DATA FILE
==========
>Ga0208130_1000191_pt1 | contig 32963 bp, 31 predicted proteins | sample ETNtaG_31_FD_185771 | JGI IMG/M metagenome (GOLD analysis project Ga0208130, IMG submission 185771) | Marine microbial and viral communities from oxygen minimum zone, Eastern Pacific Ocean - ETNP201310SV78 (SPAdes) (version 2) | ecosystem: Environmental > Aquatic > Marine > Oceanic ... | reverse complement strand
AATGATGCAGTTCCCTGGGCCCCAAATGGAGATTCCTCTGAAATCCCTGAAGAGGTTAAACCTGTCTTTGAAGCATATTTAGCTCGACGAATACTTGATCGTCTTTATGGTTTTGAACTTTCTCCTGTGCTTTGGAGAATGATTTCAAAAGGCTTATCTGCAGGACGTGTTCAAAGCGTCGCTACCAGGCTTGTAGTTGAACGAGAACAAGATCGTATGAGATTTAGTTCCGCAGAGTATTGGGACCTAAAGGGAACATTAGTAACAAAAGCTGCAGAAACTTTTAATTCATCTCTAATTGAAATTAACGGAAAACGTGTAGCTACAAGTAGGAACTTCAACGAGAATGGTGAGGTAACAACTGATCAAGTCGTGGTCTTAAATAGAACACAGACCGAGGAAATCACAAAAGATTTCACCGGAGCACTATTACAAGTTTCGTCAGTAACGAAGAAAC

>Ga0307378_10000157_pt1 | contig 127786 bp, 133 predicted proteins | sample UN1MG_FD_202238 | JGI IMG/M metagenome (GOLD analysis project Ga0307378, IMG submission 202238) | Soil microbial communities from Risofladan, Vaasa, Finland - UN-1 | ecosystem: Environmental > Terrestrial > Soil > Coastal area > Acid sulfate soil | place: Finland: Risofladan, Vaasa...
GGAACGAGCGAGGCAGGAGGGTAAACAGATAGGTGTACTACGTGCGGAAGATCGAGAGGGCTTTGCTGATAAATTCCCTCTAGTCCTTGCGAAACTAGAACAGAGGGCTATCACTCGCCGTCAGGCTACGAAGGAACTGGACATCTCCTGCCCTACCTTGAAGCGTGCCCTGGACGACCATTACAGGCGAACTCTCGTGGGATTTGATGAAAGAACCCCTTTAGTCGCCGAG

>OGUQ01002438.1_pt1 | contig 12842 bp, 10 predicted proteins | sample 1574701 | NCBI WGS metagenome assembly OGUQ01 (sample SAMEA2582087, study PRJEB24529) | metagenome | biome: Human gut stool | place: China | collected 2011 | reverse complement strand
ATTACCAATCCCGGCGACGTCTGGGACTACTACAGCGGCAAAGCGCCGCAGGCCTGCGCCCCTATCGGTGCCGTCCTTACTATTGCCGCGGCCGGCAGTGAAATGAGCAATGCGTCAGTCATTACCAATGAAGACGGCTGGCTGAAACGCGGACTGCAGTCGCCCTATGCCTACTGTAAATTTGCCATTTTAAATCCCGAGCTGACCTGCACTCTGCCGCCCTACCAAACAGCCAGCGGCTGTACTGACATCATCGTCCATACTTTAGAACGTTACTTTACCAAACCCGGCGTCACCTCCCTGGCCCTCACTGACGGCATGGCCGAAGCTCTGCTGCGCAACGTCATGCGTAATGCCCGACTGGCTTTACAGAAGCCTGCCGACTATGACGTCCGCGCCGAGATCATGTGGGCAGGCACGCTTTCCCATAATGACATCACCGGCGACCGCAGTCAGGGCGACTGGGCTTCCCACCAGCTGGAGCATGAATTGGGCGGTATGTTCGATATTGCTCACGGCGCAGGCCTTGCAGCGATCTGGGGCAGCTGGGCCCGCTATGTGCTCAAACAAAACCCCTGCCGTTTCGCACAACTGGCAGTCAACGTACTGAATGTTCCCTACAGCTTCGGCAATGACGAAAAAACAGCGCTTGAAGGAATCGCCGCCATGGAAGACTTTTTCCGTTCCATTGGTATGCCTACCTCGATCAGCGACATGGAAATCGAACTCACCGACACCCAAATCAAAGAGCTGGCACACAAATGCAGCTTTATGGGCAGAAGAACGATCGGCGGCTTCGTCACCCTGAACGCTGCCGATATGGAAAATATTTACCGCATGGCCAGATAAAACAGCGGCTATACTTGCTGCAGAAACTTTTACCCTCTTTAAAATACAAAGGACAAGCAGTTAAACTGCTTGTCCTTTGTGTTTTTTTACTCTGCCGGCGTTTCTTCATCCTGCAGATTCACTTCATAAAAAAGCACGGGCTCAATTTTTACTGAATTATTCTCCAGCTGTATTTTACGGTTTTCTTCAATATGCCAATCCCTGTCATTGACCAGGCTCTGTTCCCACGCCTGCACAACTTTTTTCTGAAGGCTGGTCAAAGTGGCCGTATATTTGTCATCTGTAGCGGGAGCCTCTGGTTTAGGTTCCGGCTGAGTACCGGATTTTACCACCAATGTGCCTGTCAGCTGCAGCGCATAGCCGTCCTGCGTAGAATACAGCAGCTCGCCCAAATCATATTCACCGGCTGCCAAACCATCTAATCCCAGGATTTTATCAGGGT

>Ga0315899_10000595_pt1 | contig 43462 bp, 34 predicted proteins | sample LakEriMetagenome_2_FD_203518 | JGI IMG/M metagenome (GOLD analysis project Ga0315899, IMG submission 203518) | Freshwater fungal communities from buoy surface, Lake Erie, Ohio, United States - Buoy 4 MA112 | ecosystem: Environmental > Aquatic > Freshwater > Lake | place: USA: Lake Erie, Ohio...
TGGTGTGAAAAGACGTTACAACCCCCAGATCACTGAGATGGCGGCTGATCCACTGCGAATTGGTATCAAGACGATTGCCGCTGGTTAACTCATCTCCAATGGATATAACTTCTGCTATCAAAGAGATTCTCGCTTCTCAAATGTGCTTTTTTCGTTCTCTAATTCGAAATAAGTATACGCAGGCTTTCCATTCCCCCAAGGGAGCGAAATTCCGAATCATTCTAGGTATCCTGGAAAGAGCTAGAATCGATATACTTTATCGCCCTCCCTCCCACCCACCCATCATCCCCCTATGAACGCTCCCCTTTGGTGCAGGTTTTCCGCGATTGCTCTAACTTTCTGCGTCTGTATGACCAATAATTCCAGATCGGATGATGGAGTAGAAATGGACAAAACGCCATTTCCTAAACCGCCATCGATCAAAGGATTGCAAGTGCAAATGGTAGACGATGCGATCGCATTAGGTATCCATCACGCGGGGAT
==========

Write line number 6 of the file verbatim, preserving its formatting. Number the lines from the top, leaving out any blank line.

ATTACCAATCCCGGCGACGTCTGGGACTACTACAGCGGCAAAGCGCCGCAGGCCTGCGCCCCTATCGGTGCCGTCCTTACTATTGCCGCGGCCGGCAGTGAAATGAGCAATGCGTCAGTCATTACCAATGAAGACGGCTGGCTGAAACGCGGACTGCAGTCGCCCTATGCCTACTGTAAATTTGCCATTTTAAATCCCGAGCTGACCTGCACTCTGCCGCCCTACCAAACAGCCAGCGGCTGTACTGACATCATCGTCCATACTTTAGAACGTTACTTTACCAAACCCGGCGTCACCTCCCTGGCCCTCACTGACGGCATGGCCGAAGCTCTGCTGCGCAACGTCATGCGTAATGCCCGACTGGCTTTACAGAAGCCTGCCGACTATGACGTCCGCGCCGAGATCATGTGGGCAGGCACGCTTTCCCATAATGACATCACCGGCGACCGCAGTCAGGGCGACTGGGCTTCCCACCAGCTGGAGCATGAATTGGGCGGTATGTTCGATATTGCTCACGGCGCAGGCCTTGCAGCGATCTGGGGCAGCTGGGCCCGCTATGTGCTCAAACAAAACCCCTGCCGTTTCGCACAACTGGCAGTCAACGTACTGAATGTTCCCTACAGCTTCGGCAATGACGAAAAAACAGCGCTTGAAGGAATCGCCGCCATGGAAGACTTTTTCCGTTCCATTGGTATGCCTACCTCGATCAGCGACATGGAAATCGAACTCACCGACACCCAAATCAAAGAGCTGGCACACAAATGCAGCTTTATGGGCAGAAGAACGATCGGCGGCTTCGTCACCCTGAACGCTGCCGATATGGAAAATATTTACCGCATGGCCAGATAAAACAGCGGCTATACTTGCTGCAGAAACTTTTACCCTCTTTAAAATACAAAGGACAAGCAGTTAAACTGCTTGTCCTTTGTGTTTTTTTACTCTGCCGGCGTTTCTTCATCCTGCAGATTCACTTCATAAAAAAGCACGGGCTCAATTTTTACTGAATTATTCTCCAGCTGTATTTTACGGTTTTCTTCAATATGCCAATCCCTGTCATTGACCAGGCTCTGTTCCCACGCCTGCACAACTTTTTTCTGAAGGCTGGTCAAAGTGGCCGTATATTTGTCATCTGTAGCGGGAGCCTCTGGTTTAGGTTCCGGCTGAGTACCGGATTTTACCACCAATGTGCCTGTCAGCTGCAGCGCATAGCCGTCCTGCGTAGAATACAGCAGCTCGCCCAAATCATATTCACCGGCTGCCAAACCATCTAATCCCAGGATTTTATCAGGGT